Social Development

Ethiopia: Proven partners for a new challenge

The pandemic has caused complex challenges for Ethiopia. To preserve health and jobs, the country can count on existing networks.

Ethiopia: Proven partners for a new challenge

With a population of 115 million and a fast-growing economy, the coronavirus provides Ethiopia with the challenge of safeguarding health while preserving the economy to provide jobs, income and food. During these times, the government can rely on existing partnerships to mitigate the impacts of the pandemic.

With the coronavirus spreading rapidly particularly in 2020 and 2021, the pandemic has not only threatened health systems but also other areas such as employment, income, businesses and food security. Faced with these complex challenges, the Ethiopian government has built on existing initiatives to channel efforts efficiently and address needs throughout the country. This strategy allows for maximising limited resources to tackle the health emergency while addressing people and sectors affected by the pandemic at the same time.

In line with the long-standing Ethiopian-German cooperation of the last 50 years, Deutsche Gesellschaft für Internationale Zusammenarbeit (GIZ) GmbH is supporting the government to address challenges brought up by COVID-19 through already established areas of cooperation. On behalf of the Federal Ministry for Economic Cooperation and Development (BMZ), support spans from raising awareness in communities to strengthening health services and preserving employment. Germany has contributed an additional 120 million EUR to address the effects caused by the pandemic in Ethiopia.

Job safety: Keeping up production, protecting workers

As a fast-growing economy that has boosted production of goods and services Ethiopia has been widely affected by the coronavirus. The pandemic has forced local and international clients to cancel orders. To prevent the virus from spreading and to keep local businesses running, companies have adopted restrictive measures set by authorities.

One of the key sectors for the Ethiopian economy is the textile and garment industry, which aims to provide jobs for 350,000 people by 2022. With the pandemic hitting the region, many jobs in the industry are at risk. GIZ supports projects in the area of technical and vocational education and training (TVET) and mitigates the impact on the textile industry. Factory workers are trained to shift to hand-sewn face masks, which they can produce from home, assuring income generation while minimizing the risk of infection. The training has been scaled up to include 12,000 laid-off industry workers.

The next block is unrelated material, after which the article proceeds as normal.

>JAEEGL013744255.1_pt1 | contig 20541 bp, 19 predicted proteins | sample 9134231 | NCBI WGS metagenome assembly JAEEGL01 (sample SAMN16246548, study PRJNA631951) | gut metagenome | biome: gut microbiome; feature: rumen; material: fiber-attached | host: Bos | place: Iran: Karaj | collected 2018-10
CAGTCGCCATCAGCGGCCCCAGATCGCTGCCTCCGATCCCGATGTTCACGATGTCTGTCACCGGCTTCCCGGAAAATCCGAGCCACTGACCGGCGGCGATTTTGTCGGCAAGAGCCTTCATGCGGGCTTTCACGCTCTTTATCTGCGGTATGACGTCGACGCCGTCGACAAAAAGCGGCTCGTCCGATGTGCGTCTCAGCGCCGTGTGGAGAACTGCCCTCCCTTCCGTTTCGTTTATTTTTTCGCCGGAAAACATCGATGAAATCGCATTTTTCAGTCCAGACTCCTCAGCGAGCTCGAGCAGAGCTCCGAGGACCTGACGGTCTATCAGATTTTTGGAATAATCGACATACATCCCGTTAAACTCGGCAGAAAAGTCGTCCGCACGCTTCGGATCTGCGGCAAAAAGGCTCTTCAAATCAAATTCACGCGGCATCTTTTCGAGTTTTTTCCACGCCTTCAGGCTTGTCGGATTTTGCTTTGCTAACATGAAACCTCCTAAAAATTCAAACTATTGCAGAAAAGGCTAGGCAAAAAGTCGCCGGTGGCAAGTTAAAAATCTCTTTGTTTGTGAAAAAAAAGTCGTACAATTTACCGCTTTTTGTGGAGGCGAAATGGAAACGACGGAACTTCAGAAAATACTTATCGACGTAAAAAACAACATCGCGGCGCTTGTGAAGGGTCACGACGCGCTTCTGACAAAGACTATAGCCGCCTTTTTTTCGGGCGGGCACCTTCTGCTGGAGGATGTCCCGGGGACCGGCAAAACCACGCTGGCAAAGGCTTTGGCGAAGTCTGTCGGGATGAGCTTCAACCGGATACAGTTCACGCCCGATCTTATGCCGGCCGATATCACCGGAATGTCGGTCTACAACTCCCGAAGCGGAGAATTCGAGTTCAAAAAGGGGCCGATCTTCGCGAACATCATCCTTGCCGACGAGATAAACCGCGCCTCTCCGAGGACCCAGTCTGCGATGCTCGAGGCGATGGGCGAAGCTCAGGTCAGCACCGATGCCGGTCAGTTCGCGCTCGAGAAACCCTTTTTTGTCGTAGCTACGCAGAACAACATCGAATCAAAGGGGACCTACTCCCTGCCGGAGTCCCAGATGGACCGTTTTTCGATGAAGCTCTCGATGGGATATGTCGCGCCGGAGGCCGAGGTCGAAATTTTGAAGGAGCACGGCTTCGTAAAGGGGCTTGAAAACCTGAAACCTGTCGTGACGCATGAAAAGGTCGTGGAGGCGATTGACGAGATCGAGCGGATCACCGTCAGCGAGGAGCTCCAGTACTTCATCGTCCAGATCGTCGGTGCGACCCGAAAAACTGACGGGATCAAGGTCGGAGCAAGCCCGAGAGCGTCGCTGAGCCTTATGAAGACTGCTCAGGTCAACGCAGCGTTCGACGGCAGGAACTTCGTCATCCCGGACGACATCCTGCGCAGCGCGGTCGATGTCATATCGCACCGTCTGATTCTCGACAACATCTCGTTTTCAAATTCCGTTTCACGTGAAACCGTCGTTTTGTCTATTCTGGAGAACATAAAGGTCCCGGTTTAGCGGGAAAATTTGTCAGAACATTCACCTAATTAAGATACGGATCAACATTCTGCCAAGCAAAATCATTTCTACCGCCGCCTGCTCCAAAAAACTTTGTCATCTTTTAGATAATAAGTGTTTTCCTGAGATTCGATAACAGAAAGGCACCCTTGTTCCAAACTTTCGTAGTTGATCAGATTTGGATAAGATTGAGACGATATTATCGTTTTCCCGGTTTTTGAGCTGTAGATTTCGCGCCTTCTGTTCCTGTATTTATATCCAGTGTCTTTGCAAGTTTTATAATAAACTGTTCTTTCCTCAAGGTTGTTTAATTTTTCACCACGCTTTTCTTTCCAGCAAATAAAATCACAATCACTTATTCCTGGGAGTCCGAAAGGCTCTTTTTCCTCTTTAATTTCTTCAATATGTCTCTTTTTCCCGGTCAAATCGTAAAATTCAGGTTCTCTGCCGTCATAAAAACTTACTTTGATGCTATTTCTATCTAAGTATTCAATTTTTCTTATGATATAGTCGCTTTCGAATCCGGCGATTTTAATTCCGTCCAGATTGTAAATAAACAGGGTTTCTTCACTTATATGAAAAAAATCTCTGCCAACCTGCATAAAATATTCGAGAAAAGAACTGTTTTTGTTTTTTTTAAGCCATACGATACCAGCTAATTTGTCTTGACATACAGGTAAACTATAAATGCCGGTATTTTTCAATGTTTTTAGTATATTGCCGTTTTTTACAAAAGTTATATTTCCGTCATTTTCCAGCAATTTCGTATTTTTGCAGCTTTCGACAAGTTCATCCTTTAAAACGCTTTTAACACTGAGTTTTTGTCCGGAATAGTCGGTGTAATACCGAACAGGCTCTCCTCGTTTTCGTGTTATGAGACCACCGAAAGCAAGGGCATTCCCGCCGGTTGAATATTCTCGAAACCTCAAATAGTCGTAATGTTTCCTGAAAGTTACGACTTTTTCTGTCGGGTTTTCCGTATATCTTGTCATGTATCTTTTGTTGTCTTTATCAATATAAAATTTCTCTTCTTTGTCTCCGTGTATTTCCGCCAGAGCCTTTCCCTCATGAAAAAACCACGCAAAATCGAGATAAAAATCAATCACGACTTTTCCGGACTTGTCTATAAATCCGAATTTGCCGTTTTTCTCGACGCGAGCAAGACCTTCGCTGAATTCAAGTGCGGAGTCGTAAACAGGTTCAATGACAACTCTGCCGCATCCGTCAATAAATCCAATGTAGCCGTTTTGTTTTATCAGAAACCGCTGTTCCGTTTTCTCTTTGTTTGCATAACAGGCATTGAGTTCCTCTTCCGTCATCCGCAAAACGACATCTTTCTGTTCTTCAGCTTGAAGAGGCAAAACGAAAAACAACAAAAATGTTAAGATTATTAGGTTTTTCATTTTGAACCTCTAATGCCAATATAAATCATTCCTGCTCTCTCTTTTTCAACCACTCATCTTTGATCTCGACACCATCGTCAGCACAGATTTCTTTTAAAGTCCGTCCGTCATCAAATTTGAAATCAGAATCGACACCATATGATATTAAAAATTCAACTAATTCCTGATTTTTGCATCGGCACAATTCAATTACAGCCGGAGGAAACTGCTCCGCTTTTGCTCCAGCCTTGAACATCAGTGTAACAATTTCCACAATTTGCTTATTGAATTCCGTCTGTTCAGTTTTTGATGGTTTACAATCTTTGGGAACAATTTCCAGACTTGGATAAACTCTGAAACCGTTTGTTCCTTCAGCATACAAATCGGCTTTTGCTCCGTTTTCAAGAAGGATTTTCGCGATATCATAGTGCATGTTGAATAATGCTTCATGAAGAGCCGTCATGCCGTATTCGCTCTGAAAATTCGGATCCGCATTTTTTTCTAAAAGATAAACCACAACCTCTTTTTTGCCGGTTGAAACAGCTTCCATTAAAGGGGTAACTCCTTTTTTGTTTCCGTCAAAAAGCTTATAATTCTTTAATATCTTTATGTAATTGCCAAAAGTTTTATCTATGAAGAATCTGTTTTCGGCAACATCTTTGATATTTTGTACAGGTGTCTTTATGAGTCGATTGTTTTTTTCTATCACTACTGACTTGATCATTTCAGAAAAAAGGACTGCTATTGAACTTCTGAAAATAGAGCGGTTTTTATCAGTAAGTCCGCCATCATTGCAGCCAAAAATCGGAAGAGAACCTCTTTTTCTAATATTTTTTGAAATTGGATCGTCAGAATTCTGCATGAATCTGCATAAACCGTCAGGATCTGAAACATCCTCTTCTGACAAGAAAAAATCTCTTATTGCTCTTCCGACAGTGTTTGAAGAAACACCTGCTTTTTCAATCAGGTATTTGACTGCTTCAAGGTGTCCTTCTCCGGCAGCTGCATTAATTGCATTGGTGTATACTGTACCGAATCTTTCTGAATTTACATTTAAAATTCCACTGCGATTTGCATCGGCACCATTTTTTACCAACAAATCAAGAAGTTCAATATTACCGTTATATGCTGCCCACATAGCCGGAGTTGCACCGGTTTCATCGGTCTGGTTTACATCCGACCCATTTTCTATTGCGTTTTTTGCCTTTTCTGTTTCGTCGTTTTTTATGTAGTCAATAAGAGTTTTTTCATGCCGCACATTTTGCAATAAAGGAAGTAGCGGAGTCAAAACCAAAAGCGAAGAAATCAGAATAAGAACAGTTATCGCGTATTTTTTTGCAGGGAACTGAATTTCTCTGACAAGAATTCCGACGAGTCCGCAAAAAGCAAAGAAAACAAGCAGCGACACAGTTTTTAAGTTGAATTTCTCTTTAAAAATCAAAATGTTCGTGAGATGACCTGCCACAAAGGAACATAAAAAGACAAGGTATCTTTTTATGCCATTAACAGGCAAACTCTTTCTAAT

Additionally, awareness campaigns in communities and factories have taken place. By adopting strict prevention and protective measures, workers and employers could continue to operate in a safer environment. Together with the Regional Bureau of Health, GIZ has also supported efforts to raise awareness and provide facemasks for almost 70,000 workers in the garment sector.

Strengthening health services and facilities in rural areas

Together with the United Nation’s Children Fund UNICEF, GIZ has supported the Ministry of Health (MoH) to supply 49,000 health workers in far-off regions with personal protective equipment (PPE) such as masks, gloves, medical waste bins, water tanks, infrared thermometers or hospital beds. GIZ has also facilitated the installation of solar panel systems in health facilities to assure electricity supply and guarantee reliable health services for more than one million people in rural areas.

Raising awareness and ensuring food security

As Ethiopia’s economy is based on agriculture, farmers play a key role not only in the economy but also in sustaining the production of food supplies. Adopting measures to protect their health and production has been a priority for the government. This ensures both food supply in the country and preserving income for people making their living in agriculture.

A nationwide awareness campaign on COVID-19 has reached communities in remote areas. The campaign includeed radio and TV announcements. And it also extended to public spaces with a large quantity of posters, flyers, banners at bus stops and stickers. Furthermore, development agents have been deployed in rural areas and equipped with megaphones and motorbikes in order to move around delivering advisory services and raising awareness in communities dominated by agriculture.

 

Last update: April 2022